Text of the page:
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Re: Physically Based Rendering

Post by PicassoCT » 09 Mar 2019, 22:31

If one where to do a whole rts with this- would you recommend a atlas- or having all materials as texture per unit baed into those textures?
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ivand
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Re: Physically Based Rendering

Post by ivand » 10 Mar 2019, 17:51

PicassoCT wrote:
09 Mar 2019, 22:31
If one where to do a whole rts with this- would you recommend a atlas- or having all materials as texture per unit baed into those textures?
If you talk about models PBR, It's hard to argue against atlases as they reduce memory footprint and don't need to be swapped as rendering loop goes from one unit to another. Though the performance tax of working with per-unit textures should not be too noticable for modern GPUs.
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PicassoCT
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Re: Physically Based Rendering

Post by PicassoCT » 14 Mar 2019, 23:11

A wild naked victory dance later:

Image


Now for some texturing of my own. It really looks awesome beyond compare..

only trouble is my day and nightshift.. how does one accomodate a dynamic suncolour into the shader?
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ivand
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Re: Physically Based Rendering

Post by ivand » 15 Mar 2019, 05:14

Hi! Thanks for the interest!

If your request is about the sun color, then this https://github.com/lhog/spring-models-p ... ff9b31f58f should do the trick.
NB: I haven't tested this yet, if it doesn't work, please report back.
NB2: PBR doesn't operate with "ambient", "diffuse", "specular" terms of sun color as defined in spring, so for now I tied "diffuse" to be out sun color. Perhaps we should combine "diffuse" values with something else. Only testing on real maps can reveal how mappers set up sun colors.

Sun sky position should have been operational without any recent changes already.
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Silentwings
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Re: Physically Based Rendering

Post by Silentwings » 15 Mar 2019, 13:39

Many maps use a combination of baked & dynamic shadows (from a chosen sun dir) to create their terrain shadowing - consequently in most cases the game should not risk changing the sun pos.
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PicassoCT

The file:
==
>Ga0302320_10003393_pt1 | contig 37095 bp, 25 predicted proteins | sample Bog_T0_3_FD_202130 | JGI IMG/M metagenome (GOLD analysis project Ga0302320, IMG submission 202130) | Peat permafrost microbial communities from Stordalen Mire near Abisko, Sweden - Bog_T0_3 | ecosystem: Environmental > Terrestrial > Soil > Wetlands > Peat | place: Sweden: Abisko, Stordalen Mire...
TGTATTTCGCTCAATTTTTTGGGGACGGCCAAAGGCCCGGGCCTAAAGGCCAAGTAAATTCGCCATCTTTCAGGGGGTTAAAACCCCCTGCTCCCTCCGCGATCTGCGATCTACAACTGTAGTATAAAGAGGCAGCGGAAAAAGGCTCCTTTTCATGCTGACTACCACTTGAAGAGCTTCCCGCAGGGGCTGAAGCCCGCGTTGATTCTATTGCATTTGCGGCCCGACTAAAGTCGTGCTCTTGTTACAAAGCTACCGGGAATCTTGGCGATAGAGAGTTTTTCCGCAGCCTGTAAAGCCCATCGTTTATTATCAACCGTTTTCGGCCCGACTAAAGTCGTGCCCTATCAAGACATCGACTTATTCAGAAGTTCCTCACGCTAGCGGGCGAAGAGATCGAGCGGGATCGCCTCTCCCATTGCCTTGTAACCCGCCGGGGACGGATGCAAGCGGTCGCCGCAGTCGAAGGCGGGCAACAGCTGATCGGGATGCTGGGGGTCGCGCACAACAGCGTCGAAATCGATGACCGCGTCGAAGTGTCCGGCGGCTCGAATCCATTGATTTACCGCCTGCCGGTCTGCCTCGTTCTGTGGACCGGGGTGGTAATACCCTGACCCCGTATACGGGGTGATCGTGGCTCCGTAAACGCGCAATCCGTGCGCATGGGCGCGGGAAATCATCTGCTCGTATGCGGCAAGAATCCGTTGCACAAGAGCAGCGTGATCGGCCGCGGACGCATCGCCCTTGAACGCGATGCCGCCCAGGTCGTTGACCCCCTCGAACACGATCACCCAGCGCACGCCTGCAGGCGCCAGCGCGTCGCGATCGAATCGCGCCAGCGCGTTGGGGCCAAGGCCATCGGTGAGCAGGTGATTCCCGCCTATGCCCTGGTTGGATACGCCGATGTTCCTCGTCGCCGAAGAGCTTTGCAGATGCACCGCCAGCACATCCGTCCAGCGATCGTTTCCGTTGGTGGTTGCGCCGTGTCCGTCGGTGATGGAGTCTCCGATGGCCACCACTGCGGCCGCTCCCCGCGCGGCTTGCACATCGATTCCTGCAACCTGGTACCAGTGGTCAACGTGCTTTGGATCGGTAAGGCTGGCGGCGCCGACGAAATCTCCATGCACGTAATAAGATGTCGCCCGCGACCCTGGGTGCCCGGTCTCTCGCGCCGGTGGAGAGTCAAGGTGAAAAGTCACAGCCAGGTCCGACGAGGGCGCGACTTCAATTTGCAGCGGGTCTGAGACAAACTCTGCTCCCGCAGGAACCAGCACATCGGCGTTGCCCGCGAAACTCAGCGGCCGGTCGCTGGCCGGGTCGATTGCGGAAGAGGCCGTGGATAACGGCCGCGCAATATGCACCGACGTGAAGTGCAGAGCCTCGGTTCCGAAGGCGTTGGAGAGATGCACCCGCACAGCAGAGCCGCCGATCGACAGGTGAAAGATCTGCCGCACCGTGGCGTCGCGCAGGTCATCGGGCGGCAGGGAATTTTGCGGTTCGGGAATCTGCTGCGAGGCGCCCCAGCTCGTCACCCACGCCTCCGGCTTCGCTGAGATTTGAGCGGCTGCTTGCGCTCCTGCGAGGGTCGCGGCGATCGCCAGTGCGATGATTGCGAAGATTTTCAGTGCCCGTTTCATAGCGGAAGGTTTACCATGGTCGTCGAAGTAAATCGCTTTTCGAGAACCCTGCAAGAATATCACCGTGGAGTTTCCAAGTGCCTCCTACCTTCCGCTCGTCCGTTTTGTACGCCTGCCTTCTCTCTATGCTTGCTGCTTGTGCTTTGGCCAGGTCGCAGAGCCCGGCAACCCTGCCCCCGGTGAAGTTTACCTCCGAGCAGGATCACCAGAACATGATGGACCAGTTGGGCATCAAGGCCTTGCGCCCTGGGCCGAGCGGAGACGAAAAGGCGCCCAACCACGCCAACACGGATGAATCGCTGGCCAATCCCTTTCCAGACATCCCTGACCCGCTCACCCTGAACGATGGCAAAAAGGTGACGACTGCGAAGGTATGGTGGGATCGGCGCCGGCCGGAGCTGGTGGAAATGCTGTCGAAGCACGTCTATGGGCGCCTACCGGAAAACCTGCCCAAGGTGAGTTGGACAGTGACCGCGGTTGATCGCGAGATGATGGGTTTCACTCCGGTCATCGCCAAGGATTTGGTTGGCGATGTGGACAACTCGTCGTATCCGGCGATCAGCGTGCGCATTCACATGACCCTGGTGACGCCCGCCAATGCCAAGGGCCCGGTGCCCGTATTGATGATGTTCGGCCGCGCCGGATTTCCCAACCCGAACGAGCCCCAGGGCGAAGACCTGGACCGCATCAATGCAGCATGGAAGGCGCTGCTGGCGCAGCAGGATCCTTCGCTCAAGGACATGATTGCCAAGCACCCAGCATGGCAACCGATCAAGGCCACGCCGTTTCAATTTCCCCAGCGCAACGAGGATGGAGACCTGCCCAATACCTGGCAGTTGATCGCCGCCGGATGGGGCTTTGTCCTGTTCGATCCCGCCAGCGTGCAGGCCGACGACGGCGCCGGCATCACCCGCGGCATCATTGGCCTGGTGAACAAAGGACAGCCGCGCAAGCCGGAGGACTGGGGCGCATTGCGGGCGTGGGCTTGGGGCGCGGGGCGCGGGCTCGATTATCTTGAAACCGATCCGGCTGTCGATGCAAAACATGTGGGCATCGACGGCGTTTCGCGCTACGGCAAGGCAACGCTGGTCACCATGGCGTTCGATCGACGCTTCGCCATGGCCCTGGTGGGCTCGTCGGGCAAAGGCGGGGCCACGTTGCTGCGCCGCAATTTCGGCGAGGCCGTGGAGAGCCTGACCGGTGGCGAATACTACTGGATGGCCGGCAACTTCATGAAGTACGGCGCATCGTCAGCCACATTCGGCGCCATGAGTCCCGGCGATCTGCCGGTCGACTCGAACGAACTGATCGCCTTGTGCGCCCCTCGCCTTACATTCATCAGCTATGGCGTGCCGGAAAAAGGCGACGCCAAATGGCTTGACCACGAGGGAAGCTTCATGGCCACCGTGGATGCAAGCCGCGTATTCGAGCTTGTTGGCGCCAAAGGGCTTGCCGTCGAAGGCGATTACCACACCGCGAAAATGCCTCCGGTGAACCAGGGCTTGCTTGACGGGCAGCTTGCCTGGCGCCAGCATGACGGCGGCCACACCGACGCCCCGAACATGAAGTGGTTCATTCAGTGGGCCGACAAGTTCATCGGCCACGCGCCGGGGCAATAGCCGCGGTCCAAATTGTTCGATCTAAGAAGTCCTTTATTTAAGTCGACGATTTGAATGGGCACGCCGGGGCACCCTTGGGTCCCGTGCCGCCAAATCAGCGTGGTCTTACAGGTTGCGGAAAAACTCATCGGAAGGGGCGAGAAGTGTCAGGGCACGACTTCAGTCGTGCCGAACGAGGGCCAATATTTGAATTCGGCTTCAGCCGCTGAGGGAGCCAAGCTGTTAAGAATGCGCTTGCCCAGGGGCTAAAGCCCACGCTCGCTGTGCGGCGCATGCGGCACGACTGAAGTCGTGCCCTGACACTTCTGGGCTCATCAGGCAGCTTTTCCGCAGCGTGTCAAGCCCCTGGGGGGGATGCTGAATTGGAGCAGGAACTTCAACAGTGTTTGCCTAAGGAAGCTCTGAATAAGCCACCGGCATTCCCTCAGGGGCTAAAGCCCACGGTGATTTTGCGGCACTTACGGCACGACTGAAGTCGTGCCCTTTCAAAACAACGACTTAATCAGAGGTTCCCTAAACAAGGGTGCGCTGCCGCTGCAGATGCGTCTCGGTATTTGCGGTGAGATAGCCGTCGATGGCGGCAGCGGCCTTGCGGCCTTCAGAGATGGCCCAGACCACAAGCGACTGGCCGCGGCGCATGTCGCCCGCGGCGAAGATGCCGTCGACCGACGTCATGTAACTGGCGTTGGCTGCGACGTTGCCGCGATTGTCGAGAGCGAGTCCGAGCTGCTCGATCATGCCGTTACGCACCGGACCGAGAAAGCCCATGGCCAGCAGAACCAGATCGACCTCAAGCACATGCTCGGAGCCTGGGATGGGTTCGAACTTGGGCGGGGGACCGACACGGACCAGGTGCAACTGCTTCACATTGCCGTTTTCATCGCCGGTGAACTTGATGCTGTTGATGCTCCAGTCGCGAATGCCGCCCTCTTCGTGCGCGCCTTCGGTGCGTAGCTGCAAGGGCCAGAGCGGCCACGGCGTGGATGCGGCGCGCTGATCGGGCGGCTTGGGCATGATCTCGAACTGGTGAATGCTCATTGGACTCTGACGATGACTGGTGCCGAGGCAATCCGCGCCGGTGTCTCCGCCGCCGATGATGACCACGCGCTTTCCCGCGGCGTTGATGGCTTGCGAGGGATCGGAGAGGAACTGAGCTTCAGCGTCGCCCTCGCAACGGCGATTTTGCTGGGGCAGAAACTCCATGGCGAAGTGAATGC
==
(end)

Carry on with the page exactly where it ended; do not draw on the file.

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Re: Physically Based Rendering

Post by PicassoCT » 15 Mar 2019, 16:57

Thuse the hacks of the past, become the limitations of the future. What now? Take a negative light an do a prepass, to shadow all things equally?
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ivand
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Re: Physically Based Rendering

Post by ivand » 16 Mar 2019, 05:09

I'm not sure I know what the baked shadow in spring map context is.
Can someone enlighten me?

@PicassoCT does my code work?
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PicassoCT
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Re: Physically Based Rendering

Post by PicassoCT » 16 Mar 2019, 09:58

Shame on me for loosing the link to the blob. I thought i send myself a email with it.
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Google_Frog
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Re: Physically Based Rendering

Post by Google_Frog » 17 Mar 2019, 09:18

A baked shadow in the context of maps is a map with shadows drawn as part of the map texture. Here is an example: https://zero-k.info/Maps/Detail/9766
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ivand
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Re: Physically Based Rendering

Post by ivand » 17 Mar 2019, 10:55

Yeah I kinda guessed the meaning. What I really wanted to know was why do that in the first place?

Shadow mapping will be done for units and features anyway so it is not about performance.

Are standard spring shadows not good enough? Are some nuances of visuals not covered by standard shadows?
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PicassoCT
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Re: Physically Based Rendering

Post by PicassoCT » 17 Mar 2019, 12:14

Alot of people turned off standard shadows for potatoes reasons in the past.
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Google_Frog
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Re: Physically Based Rendering

Post by Google_Frog » 17 Mar 2019, 13:59

Spring shadows may not have existed at the time. There was definitely a time where shadows could not be used at the same time as LOS view.
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PicassoCT
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Re: Physically Based Rendering

Post by PicassoCT » 19 Mar 2019, 19:53

kloot wrote:"This engine needs a potatoe blight, something biblical, like the irish famine. Some event to once and for all up the standards, if necessary by lowering those unworthy into a ditch..."
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ivand
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Re: Physically Based Rendering

Post by ivand » 30 Sep 2019, 20:16

After I pronounced my attempts to plant PBR on spring soil dead several months ago, I've actually come across a good way to estimate the environment irradiance from the reflection map.

The lack of sane radiance was the bane of my previous PBR implementations, because units looked vastly different on different maps/environments and it was impossible to find the good looking middle ground.

With the new technique to sample diffuse and specular environment maps, the PBR idea might have come back. The shader is currently implemented in BAR/BYAR and it strictly follows the reference PBR implementation that can be found here: https://www.shadertoy.com/view/3dy3zD

After the previous failures, I'm a bit hesitant to celebrate, but the first shots look good and sane.

Metalness 0, Roughness 0
Image

Metalness 0, Roughness 1
Image
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ivand
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Re: Physically Based Rendering

Post by ivand » 30 Sep 2019, 20:17

Metalness 1, Roughness 0
Image
Metalness 1, Roughness 1
Image

One can compare these 4 extrema as depicted on the tank with reference "sphere" implementation https://www.shadertoy.com/view/3dy3zD

P.S. Some in-game shot (the metalness-roughness are not even specifically tuned for PBR, but rather inherited from older non-PBR implementation) on the dark map (dark environments used to be a big problem previously):
Image